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NYC oxygen system failure. What happened?

  • Friday, April 10, 2020 7:23 AM
    Message # 8891475

    I just came across this info. Very vague. Does anyone know the real story? 


    https://www.npr.org/sections/coronavirus-live-updates/2020/04/09/831288797/number-of-patients-at-overflow-hospitals-in-new-york-has-doubled


    The failure of the oxygen system at two hospitals in Queens on Tuesday evening is one reason for the larger number of critically ill patients being treated at the temporary hospitals.


  • Saturday, April 11, 2020 12:56 AM
    Reply # 8892895 on 8891475

    If the demand was too great they may have passed liquid into the regulators and damage them. That’s one of the fallacies of running two regulators simultaneously rather than keeping one as a back up.

    Last modified: Saturday, April 11, 2020 1:35 AM | Don Holden
  • Saturday, April 11, 2020 8:08 AM
    Reply # 8893274 on 8891475

    The problem was not the failure of the regulators it was an overloaded vaporization system. Where the lines were frosting in to the hospital. I spoke with homeland security about the problem. The following is from an email that I received the following day.


    Chalk up another win for the St. Peter's team:

     

    Last night, just before Dr. Hanks mentioned on the 5pm call that several patients were coming from NYC, we got a request from the Director at the NYS Division of Homeland Security and Emergency Services (DHSES) looking for some expertise on hospital oxygen systems. Apparently the reason for the patient transfers was related to the oxygen system problem.  George Seabury responded immediately and spoke with the Director, Matt Franklin, and connected Matt with Bob Sutter, VP and Chief Technical Officer with B&R Compliance.  Bob was able to trouble shoot the problem with the Director at DHSES. 

     

    The Director, Matt Franklin, replied:

     

    "Thank you for looking into this for me.  The info was incredibly helpful and I was able to walk them through it all last night. He nailed it - that's the exact problem.  They brought the fire dept in to start hosing it down and remove the ice."

     

    And that's how they fixed the oxygen problem in NYC.   

     

    I know the gas companies will fight it (again) the vaporization system is the weak link in the cryogenic systems at health care facilities. While I hate to say this we need stronger language in the NFPA codes on the sizing and design of vaporization systems. Systems where switching vaporization has been installed they are able to make it through this time of increased usage with less iceing problems than non-switching systems.  

  • Saturday, April 11, 2020 2:16 PM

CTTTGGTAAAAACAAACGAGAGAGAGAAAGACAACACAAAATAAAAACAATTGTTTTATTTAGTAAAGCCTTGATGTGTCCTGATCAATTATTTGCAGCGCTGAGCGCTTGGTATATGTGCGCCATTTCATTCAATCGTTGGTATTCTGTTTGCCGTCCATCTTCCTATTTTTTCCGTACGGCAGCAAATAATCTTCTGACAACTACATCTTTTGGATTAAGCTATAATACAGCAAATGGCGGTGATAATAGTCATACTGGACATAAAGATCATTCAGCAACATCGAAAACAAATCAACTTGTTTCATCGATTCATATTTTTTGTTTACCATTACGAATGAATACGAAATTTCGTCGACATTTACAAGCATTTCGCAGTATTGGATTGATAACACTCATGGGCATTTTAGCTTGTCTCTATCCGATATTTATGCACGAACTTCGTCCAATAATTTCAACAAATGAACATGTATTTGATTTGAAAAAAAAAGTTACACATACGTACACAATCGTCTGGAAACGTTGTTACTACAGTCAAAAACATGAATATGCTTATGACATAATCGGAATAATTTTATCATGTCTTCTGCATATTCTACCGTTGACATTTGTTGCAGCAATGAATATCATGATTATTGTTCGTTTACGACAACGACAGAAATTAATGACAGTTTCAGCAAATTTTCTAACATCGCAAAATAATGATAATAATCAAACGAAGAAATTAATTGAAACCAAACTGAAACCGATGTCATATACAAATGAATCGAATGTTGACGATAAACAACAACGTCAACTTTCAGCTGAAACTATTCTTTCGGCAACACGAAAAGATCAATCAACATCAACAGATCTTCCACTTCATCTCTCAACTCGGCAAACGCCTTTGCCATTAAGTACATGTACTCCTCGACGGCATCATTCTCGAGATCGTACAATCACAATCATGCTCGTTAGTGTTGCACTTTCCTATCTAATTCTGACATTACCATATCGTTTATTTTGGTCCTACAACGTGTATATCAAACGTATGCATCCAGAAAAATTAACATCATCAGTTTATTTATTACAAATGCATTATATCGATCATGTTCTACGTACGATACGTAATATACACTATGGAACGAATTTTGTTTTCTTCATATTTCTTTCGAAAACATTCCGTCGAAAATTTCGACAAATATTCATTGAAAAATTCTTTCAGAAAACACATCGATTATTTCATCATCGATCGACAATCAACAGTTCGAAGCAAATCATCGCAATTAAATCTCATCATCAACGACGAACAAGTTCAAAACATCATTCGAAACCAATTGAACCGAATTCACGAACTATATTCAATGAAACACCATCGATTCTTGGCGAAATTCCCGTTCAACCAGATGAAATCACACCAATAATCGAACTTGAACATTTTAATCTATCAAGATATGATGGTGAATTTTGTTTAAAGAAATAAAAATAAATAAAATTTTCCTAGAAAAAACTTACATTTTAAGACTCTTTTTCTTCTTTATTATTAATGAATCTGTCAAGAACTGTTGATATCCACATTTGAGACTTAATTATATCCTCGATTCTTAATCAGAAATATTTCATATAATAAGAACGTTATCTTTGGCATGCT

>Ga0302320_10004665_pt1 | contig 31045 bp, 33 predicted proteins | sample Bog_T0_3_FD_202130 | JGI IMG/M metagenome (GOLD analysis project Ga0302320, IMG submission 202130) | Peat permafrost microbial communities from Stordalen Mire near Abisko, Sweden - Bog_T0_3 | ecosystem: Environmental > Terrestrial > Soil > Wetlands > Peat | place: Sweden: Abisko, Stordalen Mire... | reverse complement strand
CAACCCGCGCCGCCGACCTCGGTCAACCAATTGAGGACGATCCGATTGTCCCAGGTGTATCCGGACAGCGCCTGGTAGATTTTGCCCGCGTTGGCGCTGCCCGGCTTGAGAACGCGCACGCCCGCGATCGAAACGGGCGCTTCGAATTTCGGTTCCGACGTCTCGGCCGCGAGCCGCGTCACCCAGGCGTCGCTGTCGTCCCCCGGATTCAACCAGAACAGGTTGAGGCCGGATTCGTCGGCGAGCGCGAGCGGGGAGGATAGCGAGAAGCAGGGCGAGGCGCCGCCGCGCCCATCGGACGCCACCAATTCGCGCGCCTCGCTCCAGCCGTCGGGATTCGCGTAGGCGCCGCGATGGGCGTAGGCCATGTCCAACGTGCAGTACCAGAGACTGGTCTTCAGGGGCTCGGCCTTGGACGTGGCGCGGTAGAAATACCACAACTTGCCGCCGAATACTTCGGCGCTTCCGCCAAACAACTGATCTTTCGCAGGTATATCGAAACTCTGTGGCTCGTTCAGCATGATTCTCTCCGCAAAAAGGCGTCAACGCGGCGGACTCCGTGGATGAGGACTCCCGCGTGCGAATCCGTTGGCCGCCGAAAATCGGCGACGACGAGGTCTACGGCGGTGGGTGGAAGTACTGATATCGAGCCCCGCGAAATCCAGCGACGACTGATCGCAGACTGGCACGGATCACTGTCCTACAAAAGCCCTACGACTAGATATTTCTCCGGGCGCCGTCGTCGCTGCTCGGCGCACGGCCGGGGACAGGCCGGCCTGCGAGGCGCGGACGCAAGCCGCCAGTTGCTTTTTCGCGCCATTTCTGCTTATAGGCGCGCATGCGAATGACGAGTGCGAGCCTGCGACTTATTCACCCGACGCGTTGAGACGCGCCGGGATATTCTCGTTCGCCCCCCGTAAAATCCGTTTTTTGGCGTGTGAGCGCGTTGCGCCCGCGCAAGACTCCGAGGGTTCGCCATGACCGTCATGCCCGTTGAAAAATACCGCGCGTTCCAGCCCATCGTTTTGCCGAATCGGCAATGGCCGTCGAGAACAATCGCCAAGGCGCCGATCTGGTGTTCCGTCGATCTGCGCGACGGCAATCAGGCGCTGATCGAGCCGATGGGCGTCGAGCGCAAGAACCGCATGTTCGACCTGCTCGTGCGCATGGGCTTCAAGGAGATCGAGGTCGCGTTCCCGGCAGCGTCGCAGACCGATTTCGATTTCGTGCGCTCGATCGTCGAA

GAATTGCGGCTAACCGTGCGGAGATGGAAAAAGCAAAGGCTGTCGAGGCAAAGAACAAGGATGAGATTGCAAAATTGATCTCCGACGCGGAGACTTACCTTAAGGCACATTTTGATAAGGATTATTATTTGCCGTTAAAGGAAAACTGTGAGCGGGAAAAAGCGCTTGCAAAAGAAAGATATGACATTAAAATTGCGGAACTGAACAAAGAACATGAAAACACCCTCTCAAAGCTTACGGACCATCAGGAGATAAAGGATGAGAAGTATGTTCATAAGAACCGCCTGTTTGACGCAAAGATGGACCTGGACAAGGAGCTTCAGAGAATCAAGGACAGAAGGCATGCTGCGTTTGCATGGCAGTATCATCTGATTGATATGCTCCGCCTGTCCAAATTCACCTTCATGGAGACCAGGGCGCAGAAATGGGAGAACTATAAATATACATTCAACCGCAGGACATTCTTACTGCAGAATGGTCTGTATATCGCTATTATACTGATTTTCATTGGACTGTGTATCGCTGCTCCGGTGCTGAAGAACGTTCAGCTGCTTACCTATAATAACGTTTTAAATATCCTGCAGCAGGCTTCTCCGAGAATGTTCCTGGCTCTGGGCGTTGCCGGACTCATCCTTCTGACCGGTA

Reply # 8893728 on 8891475

    Great information Bob. I have been asked if using the ESOC would help take some of the pressure off of the vaporizers and regulators and my comment is yes.

  • Sunday, April 12, 2020 9:47 AM
    Reply # 8894591 on 8891475

    Great job Bob – thanks for helping them out. You’ve always been my go-to guy for bulk 02 systems.


    Why is this the perfect storm for high oxygen consumption?


    -The obvious - unlike the flu season when fewer patients are admitted over the much longer flu season, we’re seeing a significantly greater number of 02 patients all at the same (patient surge) and they are sicker.


    -Consistently higher inspired oxygen concentration – 75 to 100%


    -Higher ventilator patient minute volume


    -Patients on high 02 concentration (with sometimes high volume) and higher number of non-ventilator respiratory care devices before, after and sometimes instead of ventilators


    - And most importantly, is the average patient time on ventilators - usual 2-3 days or maybe a week. Two NYC area hospitals are reporting their patient vent averages at 13 days and 21 days. This means that as hospital COVID-19 patient admissions decrease, the hospital still must work through the long vent use times before the pressure is off clinicians and 02 consumption.


    Unfortunately, we’re also seeing higher ventilator patient mortality rates – 70 to 80%


    Happy Easter to you and yours. Stay safe everyone.

     

    Last modified: Sunday, April 12, 2020 8:15 PM | George Scott
  • Monday, April 13, 2020 7:40 AM
    Reply # 8895851 on 8891475

    Thanks George. After this is all over when the reviews of what worked and what failed is done. I hope there is reconsideration to the requirements around vaporization systems. Systems that had switching as a part of their design have faired better through these times of increased usage than non-switching systems. While it was a requirement in the 2005 edition two of the major gas companies were not in favor of it and had it removed in the following cycle. Now the NFPA 99 Technical Committee has changed the clearance requirement from 3' on all sides to 3' clearance on three sides this allows the vaporizer to be placed next to another surface further restricting airflow. This change is also in conflict with the requirements in NFPA 55. This restricts the ability to safely deice the vaporizer if required. One of the major vaporizer manufactures in the country requires 2 meters of clearance around a vaporizer for deicing. See attached.

    My best to you Bev and the rest of the family. I hope you all stay safe during this time.


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